Background: The prevalence of diabetes mellitus (DM) is increasing significantly throughout the world. While the vascular complications of diabetes are well recognized and account for the principle mortality and morbidity from the condition, the musculoskeletal manifestations of diabetes are common and not life-threatening, which are an important cause for morbidity, pain, and disability. The most common reported forms of various musculoskeletal manifestations of DM include adhesive capsulitis, hand syndromes such as limited joint mobility syndrome (LJMS), Dupuytren’s contracture (DC), and carpal tunnel syndrome (CTS), flexor tenosynovitis, reflex sympathetic dystrophy, diffuse idiopathic skeletal hyperostosis (DISH), Charcot’s joints, diabetic amyotrophy (DA), and osteoarthritis. Materials and Methods: The study was conducted on a total of 150 patients with type 2 DM for a duration of at least 5 years in Bangalore during the study period from January 2020 to June 2021. The patients fulfilling the inclusion criteria were enrolled for the study after obtaining informed consent. Detailed history was taken and general physical examination was done to determine the musculoskeletal manifestations of DM. The Disability of Arm Shoulder and Hand (DASH) questionnaire was also completed as per the patient’s responses. Laboratory reports were collected, data compiled, and the data were analyzed. Results: Of the 150 cases enrolled, the maximum number of cases belonged to the age group of 36–50 years. About 64% of the diabetic cases were suffering from musculoskeletal disorders (MSDs) (LMJS, CTS, shoulder capsulitis, DC, trigger finger, DISH, DA). Among the MSDs, the highest prevalence was by LJMS (28%). There was a positive correlation among the duration of diabetes, HbA1C, and the DASH score among patients with MSDs in this study and this is statistically significant (P < 0.05). We also see that MSDs are present in 72.7% of the females and 57.1% of the males in the study and this was statistically significant (P = 0.048). Conclusion: MSDs have a high prevalence in diabetic patients. With advancing age and uncontrolled HbA1C levels, the number of MSDs was more as well as the severity as indicated by the DASH score. Early and better glycemic control in diabetic patients can reduce the morbidity associated with MSDs as evidenced by the reduced intensity of DASH score in well-controlled patients.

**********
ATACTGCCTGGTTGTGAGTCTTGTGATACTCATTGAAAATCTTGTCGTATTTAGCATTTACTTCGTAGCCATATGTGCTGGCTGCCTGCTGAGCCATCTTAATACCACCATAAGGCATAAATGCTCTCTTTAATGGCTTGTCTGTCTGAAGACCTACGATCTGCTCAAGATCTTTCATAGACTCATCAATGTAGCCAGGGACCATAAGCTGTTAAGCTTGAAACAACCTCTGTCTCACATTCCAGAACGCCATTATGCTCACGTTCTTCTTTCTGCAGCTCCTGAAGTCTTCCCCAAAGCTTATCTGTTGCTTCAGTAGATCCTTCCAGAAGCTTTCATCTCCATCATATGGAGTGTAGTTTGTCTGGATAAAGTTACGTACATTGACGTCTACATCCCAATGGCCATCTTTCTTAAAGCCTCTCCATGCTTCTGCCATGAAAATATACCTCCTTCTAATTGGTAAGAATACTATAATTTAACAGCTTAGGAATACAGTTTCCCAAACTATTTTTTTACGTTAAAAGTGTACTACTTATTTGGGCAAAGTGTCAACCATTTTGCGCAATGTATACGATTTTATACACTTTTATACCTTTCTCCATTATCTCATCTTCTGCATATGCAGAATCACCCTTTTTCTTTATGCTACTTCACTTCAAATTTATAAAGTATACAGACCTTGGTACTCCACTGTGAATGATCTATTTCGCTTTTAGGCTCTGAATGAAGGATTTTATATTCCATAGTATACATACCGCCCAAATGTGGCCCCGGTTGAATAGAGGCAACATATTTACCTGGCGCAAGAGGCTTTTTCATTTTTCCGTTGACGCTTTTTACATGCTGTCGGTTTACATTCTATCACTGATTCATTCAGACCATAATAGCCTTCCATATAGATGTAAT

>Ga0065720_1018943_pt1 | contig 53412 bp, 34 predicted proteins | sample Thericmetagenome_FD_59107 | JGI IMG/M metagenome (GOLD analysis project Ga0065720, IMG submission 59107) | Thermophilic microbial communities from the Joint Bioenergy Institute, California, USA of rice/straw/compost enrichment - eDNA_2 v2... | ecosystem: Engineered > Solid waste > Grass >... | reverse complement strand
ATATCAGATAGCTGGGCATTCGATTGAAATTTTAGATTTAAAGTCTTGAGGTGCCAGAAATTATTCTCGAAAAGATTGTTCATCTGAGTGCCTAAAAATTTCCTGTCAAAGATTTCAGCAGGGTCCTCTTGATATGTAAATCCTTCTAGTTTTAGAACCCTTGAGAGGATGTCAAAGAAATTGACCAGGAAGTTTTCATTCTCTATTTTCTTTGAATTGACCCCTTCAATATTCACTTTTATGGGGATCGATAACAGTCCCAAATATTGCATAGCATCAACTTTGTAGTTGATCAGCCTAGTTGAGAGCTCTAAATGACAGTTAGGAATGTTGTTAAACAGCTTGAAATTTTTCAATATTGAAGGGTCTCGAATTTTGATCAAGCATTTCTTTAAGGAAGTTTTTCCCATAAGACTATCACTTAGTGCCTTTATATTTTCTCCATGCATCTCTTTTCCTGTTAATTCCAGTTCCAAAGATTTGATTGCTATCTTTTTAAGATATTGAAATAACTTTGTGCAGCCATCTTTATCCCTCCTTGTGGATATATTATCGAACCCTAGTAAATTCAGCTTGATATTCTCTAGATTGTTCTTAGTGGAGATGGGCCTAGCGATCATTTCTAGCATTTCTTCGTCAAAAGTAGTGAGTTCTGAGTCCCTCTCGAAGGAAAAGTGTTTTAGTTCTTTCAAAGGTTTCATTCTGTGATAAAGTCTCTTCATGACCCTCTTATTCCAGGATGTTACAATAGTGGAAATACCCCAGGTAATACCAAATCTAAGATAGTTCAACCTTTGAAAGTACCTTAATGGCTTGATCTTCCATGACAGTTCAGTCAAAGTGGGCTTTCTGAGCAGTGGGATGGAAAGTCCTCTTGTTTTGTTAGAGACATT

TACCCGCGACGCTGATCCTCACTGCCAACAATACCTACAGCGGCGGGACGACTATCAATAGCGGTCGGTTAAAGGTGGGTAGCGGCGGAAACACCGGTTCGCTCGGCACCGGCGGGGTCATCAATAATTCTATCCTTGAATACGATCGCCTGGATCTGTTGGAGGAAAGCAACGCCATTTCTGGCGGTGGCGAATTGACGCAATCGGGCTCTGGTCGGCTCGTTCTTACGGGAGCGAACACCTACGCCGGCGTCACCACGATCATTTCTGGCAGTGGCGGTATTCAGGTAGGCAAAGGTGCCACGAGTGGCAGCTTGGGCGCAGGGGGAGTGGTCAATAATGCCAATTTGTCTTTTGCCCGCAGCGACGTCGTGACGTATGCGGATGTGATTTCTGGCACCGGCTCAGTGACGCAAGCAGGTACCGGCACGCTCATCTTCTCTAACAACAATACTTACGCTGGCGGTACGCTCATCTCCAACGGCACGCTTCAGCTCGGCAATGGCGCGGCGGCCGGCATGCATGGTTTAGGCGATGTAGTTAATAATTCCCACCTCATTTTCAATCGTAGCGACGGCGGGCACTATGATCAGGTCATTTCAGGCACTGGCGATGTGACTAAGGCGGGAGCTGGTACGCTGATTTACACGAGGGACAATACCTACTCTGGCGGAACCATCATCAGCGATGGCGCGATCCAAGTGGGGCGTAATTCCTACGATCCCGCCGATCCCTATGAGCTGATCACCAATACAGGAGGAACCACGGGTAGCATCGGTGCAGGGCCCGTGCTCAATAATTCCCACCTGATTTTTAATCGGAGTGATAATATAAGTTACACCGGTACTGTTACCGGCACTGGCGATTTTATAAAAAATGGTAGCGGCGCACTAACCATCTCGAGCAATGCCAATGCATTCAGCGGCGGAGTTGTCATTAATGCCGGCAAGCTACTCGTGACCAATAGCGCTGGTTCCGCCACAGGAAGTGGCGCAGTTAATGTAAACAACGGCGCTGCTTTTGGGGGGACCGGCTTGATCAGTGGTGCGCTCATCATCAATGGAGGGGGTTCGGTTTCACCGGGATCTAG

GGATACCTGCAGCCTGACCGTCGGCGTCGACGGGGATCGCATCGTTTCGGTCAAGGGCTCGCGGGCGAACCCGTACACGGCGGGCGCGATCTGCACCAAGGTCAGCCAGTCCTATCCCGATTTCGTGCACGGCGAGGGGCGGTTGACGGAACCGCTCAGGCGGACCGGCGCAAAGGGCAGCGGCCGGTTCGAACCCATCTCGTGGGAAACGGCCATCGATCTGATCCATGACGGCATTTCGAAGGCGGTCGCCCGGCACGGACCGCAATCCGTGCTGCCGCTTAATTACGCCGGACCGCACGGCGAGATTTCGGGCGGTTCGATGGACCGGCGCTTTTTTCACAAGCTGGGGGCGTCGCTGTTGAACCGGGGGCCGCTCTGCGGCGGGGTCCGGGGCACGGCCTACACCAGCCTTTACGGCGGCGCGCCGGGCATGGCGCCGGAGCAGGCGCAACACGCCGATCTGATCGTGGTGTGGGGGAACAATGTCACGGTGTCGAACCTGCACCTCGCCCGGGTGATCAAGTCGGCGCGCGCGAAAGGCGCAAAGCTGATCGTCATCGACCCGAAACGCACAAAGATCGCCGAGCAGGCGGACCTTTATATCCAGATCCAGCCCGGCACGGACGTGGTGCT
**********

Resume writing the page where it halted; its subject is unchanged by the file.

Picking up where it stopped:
Keywords: DASH score, diabetes mellitus, frozen shoulder, limited joint mobility syndrome, morbidity, musculoskeletal complications